This article throws light upon the two main types of managerial decisions. The types are: 1. Programmed Decisions 2. Non-programmed Decisions.
Managerial Decision: Type # 1. Programmed Decisions:
Programmed decisions are those that deal with simple, common, frequently occurring problems that have well-established and understood solutions. These decisions are made in routine, repetitive, well-structured situations, using predetermined decision rules that may be based on habit, established policies and procedures, or computational techniques.
For instance, if a manager of a distribution center knows from experience that he needs to keep a thirty-day supply of a particular item on hand, he can establish a system whereby the appropriate quantity is automatically reordered whenever the inventory drops below the thirty-day requirement.
As Figure 13.2 indicates, most programmed decisions are made by lower-level managers. This is because problems at the lower level of the organization are often routine and well-structured, and require less decision-making and discretion on the part of the manager.
Programmed decisions can be made in less time, and are consistent and inexpensive in nature. For example, the presence of policies, procedures, and rules in organizations eliminates the need to identify and evaluate alternatives, and select a new alternative, each time a decision is to be made.
It would be rather time-consuming and expensive if a manager had to decide how to handle customer complaints on an individual basis. But, if the organization has a policy that states “Exchanges will be permitted on all purchases within 15 days” it simplifies matters considerably.
However, programmed decisions limit the flexibility of managers to a certain extent. But, at the same time, they save time and allow the decision-maker to devote his or her efforts to unique non-programmed decisions.
Although effective managers depend on company policy in order to save time, they should, nevertheless, remain alert to the possibility of exceptional cases. For instance, company policy may impose a ceiling on the advertising budget for each product. However, a particular product may require an extensive advertising campaign to counter a new aggressive marketing strategy of a competitor.
In such a case, a programmed decision, that is, a decision to advertise the product in accordance with budget guidelines might be a mistake. Thus, managers must use their own judgment to decide whether a situation calls for a programmed or a non-programmed decision.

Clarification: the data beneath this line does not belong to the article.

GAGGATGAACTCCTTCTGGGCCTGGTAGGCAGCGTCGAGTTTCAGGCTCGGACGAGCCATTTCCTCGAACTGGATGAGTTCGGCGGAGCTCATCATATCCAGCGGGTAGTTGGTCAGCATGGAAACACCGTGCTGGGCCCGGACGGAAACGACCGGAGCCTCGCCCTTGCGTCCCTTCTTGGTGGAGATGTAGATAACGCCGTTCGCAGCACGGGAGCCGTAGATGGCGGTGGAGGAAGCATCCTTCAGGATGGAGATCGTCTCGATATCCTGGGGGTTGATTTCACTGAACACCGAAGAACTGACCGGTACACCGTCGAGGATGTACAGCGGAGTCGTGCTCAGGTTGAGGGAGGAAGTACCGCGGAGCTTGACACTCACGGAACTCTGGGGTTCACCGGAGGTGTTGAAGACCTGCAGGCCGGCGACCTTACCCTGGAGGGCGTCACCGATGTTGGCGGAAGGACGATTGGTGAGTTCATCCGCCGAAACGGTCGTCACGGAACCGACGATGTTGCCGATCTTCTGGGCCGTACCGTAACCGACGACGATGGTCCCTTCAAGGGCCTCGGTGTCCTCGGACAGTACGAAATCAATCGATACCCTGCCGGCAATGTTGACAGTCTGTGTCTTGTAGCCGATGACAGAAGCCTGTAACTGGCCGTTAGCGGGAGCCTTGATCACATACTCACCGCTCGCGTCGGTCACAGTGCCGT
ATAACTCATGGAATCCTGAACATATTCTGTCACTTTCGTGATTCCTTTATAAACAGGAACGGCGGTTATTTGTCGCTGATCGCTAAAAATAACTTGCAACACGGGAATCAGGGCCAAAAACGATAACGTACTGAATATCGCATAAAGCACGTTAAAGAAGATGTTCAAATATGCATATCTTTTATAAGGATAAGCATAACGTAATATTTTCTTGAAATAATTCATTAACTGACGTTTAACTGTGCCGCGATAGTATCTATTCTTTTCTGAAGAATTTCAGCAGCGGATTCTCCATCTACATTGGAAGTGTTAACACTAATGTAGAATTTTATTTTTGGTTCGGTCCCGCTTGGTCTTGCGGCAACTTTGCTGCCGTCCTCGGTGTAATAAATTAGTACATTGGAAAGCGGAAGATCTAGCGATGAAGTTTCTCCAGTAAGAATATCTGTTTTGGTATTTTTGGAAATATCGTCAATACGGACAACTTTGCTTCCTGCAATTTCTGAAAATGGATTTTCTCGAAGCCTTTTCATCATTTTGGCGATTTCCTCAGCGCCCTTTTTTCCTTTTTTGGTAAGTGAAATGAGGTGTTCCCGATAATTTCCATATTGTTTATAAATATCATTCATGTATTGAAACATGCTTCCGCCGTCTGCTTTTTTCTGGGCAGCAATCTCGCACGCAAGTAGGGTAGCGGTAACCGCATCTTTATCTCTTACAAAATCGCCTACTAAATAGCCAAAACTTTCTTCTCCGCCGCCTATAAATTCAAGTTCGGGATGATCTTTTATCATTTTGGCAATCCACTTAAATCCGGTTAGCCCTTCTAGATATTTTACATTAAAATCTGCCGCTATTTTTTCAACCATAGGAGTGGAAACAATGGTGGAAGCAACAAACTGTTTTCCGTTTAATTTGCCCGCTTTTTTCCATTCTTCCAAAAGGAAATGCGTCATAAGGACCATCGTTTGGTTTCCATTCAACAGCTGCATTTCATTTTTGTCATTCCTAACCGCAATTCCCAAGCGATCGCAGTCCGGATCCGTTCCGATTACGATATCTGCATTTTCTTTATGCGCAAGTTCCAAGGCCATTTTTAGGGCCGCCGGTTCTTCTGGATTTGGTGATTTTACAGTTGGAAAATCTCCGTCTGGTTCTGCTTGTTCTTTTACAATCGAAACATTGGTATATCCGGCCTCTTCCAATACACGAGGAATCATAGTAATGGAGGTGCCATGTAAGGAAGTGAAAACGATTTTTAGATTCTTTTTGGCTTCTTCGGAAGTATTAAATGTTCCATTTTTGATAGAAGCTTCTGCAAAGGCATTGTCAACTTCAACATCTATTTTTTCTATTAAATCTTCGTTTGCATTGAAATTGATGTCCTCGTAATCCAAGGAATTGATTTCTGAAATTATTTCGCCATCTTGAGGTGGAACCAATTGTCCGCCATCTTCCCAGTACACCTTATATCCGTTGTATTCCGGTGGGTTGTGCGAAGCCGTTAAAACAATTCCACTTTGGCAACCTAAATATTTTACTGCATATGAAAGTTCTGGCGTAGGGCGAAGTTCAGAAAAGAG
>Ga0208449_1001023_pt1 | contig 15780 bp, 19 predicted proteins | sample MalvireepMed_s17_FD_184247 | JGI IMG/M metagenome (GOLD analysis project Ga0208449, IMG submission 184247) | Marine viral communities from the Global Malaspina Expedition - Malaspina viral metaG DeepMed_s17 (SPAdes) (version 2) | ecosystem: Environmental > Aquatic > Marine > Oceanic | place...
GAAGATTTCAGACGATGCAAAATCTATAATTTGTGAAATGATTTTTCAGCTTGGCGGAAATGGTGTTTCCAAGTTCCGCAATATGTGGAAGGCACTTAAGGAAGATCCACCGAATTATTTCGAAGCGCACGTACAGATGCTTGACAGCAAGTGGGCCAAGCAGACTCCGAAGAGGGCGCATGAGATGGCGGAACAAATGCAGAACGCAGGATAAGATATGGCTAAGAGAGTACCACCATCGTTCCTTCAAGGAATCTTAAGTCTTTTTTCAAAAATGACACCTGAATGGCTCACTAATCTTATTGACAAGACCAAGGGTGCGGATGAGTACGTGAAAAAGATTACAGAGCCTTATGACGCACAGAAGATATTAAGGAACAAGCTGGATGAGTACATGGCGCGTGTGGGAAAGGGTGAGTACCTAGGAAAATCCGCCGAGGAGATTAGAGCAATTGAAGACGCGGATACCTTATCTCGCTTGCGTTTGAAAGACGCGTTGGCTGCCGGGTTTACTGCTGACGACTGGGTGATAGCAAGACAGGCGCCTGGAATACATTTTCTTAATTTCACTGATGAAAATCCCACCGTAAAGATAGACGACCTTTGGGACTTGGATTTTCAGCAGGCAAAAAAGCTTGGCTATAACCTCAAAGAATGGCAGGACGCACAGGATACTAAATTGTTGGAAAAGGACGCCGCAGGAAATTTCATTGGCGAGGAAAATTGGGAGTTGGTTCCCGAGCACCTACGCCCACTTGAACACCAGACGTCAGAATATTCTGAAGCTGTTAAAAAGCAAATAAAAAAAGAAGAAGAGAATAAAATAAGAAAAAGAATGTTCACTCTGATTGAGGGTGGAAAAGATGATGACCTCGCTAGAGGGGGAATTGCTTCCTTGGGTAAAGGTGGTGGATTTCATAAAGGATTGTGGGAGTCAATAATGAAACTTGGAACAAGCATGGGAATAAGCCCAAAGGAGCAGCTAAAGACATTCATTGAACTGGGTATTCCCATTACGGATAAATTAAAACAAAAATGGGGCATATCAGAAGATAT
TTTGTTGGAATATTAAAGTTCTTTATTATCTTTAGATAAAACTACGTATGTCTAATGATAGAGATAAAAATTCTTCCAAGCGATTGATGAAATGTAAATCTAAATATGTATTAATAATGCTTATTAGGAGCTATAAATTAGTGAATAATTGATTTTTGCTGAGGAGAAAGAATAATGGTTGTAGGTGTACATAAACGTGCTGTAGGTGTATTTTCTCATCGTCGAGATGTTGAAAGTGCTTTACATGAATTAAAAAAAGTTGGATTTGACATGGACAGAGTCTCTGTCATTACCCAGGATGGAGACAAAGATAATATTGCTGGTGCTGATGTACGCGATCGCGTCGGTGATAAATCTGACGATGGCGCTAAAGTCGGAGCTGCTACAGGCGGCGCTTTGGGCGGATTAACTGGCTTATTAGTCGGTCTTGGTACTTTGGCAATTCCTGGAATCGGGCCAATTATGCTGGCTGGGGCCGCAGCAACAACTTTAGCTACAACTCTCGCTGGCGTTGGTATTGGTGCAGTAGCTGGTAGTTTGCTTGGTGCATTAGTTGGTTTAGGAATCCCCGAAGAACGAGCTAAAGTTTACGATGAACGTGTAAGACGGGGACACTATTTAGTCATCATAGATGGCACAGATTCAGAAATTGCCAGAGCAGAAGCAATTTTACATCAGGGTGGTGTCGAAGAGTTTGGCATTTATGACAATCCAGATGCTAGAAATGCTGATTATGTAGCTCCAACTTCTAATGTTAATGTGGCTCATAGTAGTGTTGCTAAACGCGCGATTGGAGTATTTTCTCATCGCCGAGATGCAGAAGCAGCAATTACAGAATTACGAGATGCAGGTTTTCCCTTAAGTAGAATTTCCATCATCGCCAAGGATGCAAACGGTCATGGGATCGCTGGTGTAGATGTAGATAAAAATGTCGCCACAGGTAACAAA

Managerial Decision: Type # 2. Non-programmed Decisions:
Non-programmed decisions are those that deal with unusual or exceptional problems. Since non- programmed decisions involve situations that are novel and/or ill-structured, predetermined decision rules are impractical for such decisions.
Most of the important decisions that managers make fall into the non-programmed category. Decisions that involve strategies to deal with mergers, acquisitions, takeovers and organization design, are non-programmed by nature. So also are decisions pertaining to new facilities, new products, labor contracts, and legal issues.
If a problem has not occurred often enough to be covered by company policy i.e. if it is not recurring in nature, or is not so important that it deserves special treatment, it should be resolved by means of a non-programmed decision. For instance, problems such as how to allocate an organization’s resources, what to do about a failing product line, etc. usually require non-programmed decisions.
As Figure 13.2 indicates, most non-programmed decisions are made by upper-level managers, because these are the managers who have to deal with unstructured problems.
Because of their nature, non-programmed decisions usually involve a lot of uncertainty, a condition where the decision-maker has to choose a course of action without having complete knowledge of the consequences that will follow its implementation.
Managers taking non-programmed decisions must treat each situation as unique and distinct from others. They need to invest enormous amounts of time, energy and resources to explore the situation from all perspectives. Intuition and experience are major factors in non-programmed decisions. Managers should strive to convert as many decisions as possible into programmed ones.
Many organizations treat routine decisions such as decisions involving inventory control, supplier selection and individual salary decisions, as special decision areas requiring unique solutions. Some of these can be converted into programmed decisions for the greater part, so that the manager can devote more time and effort towards taking decisions that are not programmable.